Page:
Utility script
#!/usr/bin/env bash
reboot="(ucode|cryptsetup|linux|nvidia|mesa|systemd|wayland|xf86-video|xorg)"
if [[ $(which yay) =~ (yay) ]]; then
    updates=$(checkupdates; yay -Qua)
else
    updates=$(checkupdates)
fi
echo "$updates"
if [[ $updates =~ $reboot ]]; then
    echo "Updating possibly requires system restart ..."
fi

[4] [5]

When you have evaluated the list and found this update to have the potential to stall - the smart way is to update using the console.

Ensure mirror is up-to-date

Before switching to console and executing the update command - ensure your primary mirror is up-to-date and remember to save the new mirror list

$ reflector-simple

Updating

Logout of your GUI and switch to TTY- CtrlAltF4 and run the update.

$ sudo pacman -Syu

If you changed mirrorlist use a double y to force sync of the package database - often necessary when primary mirror is changed by reflector simple

$ sudo pacman -Syyu

When you reboot after a successful update - first thing to do is rebuilding your foreign packages, drivers and kernel modules. This can be done from a terminal in the GUI session - but if you want to ensure you get no problems - TTY is recommended CtrlAltF4.

Depending on your DE you switch back to GUI using CtrlAltF7 or CtrlAltF1

Rebuilding all your AUR packages using a single command e.g.

$ yay --aur

Conclusion


Following a few basic rules will help you keep your system healthy and hopefully you will avoid problems from a stalled update.

8 Likes

In general, this is all solid advice.

I do have some differences in how I update my system.

  1. I think update notifiers are pointless on an distro that uses Arch repos. Unless you updated in the last few hours, it’s fairly safe to assume that there is an update available. I do use this script to safely check what updates are available, without synchronising the local package database.

  2. I never update from the TTY. I did that on Manjaro, and it somewhat makes sense there, since the updates are huge, and updating on Manjaro is a bit more stressful. But on Arch (and EndeavourOS) the updates are typically very small, if you update regularly. It seems to me that updating from the TTY is a myth and I have decided to test it by never doing it, and seeing how long until something breaks. So what I do to update is I simply run yay from the terminal emulator (three letters, plus a few more for my password). Nothing else. So far so good. :slight_smile:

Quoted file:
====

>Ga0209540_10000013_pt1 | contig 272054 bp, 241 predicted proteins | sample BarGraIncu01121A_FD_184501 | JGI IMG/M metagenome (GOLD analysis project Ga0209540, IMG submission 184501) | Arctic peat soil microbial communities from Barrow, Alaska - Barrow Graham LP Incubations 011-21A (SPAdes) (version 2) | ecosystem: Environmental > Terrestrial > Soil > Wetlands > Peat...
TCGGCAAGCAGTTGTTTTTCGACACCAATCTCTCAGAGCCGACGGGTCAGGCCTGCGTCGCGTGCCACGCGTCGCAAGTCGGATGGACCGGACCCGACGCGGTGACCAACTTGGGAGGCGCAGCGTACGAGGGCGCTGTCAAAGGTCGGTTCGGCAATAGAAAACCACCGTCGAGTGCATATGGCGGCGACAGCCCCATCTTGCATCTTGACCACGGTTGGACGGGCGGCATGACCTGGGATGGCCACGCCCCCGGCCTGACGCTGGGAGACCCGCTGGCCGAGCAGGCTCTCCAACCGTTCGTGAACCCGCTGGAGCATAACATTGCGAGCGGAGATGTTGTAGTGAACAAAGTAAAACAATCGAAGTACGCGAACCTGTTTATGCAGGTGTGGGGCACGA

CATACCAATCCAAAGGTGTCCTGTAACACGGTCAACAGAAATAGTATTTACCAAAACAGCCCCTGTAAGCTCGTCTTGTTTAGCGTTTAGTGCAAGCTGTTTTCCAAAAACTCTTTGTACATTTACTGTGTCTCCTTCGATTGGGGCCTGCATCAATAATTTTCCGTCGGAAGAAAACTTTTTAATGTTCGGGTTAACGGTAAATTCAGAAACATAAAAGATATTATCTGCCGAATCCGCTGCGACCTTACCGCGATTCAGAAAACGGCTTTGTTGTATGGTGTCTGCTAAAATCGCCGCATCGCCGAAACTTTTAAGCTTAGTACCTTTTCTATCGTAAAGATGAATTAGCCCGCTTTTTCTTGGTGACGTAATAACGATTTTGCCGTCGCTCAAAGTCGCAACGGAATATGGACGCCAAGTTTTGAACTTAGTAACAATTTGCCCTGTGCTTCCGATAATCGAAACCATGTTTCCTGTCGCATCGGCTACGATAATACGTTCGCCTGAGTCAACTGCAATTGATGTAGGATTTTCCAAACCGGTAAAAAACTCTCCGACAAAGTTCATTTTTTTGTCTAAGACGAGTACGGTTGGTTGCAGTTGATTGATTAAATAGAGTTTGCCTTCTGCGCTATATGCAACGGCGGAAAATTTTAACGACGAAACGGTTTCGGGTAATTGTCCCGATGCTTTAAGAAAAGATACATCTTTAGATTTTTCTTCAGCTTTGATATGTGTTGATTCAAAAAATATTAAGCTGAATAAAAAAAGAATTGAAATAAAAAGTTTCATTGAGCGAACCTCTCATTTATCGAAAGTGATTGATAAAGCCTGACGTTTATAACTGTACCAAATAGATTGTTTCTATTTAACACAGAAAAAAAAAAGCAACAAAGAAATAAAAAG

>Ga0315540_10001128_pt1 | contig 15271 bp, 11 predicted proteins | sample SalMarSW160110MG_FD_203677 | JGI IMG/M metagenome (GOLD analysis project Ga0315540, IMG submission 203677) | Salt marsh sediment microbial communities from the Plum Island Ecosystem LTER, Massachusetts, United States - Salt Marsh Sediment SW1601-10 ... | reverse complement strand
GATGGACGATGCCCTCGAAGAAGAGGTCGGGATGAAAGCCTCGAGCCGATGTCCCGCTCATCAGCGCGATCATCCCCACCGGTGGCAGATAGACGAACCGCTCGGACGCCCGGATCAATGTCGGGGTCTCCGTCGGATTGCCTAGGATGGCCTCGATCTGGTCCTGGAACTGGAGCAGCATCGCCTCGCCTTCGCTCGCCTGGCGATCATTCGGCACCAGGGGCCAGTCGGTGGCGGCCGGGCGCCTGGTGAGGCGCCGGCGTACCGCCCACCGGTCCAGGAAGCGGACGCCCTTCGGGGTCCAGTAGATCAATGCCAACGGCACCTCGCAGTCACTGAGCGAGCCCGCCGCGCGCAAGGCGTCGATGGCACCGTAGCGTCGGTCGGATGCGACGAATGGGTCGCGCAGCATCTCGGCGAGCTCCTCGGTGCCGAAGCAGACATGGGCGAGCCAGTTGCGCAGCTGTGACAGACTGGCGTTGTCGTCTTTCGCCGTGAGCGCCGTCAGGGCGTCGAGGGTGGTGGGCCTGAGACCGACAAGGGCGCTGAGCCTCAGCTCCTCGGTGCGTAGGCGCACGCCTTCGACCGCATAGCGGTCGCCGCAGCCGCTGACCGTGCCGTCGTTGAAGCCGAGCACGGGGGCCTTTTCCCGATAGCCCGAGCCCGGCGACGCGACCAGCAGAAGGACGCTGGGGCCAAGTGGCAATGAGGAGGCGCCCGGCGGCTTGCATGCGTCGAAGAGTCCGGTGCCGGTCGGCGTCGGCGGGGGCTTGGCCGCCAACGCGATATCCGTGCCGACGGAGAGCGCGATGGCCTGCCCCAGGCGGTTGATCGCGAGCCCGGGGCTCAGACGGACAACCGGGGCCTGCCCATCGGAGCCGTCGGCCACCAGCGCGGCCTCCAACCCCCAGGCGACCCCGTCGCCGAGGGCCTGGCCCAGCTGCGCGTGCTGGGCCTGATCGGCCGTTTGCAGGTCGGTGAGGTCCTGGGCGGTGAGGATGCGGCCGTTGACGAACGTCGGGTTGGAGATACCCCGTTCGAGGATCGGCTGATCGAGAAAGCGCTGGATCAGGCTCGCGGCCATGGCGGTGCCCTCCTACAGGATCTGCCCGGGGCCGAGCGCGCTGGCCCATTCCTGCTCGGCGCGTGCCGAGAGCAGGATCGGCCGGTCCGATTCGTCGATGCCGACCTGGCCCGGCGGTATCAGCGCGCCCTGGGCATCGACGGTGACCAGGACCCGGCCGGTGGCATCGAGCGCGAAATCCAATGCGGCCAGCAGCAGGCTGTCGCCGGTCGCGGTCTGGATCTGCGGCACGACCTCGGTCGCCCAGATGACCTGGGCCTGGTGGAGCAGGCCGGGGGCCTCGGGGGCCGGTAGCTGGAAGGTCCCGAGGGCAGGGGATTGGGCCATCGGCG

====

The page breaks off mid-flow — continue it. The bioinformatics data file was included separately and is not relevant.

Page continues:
3. How often do I update? I update whenever I think to do it and I’m not busy with anything else and have a moment to do it. In practice, that’s typically every other day or so.

  4. I read this forum, so I have an idea when big updates, like the major kernel release are due. I keep that in mind when updating. I may delay an update to see whether other people are experiencing any issues.

  5. I think a good idea is to enable the magic SysRq button, in case you get the dreaded black screen after a botched update, so you can easily and safely reboot.

  6. I use Timeshift, btw. I haven’t desperately needed it (yet), Arch is a remarkably stable OS and if you’re not stupid, it doesn’t just break on its on. However, Timeshift gives me confidence when I tinker with my computers (which is the best way to learn, in my opinion).

  7. I don’t user reflector-simple I just use reflector. Ironically, I find the latter to be simpler to use (after RTFM).

6 Likes

3 Arch based systems I’ve installed and not one of them ever just froze during a update. Might have taken awhile to finish a update, but freeze during no. The only time I update the mirrors and databases is when I’m told the update can’t be done, that normally means that one of the two is out of date. If updating the mirrors and databases doesn’t do the job a normal reboot usually solves the problem. As for how I update I usually check Pamac to see what updates are out their after being told there are updates, then I decide if I want to launch Konsole and run topgrade or just wait.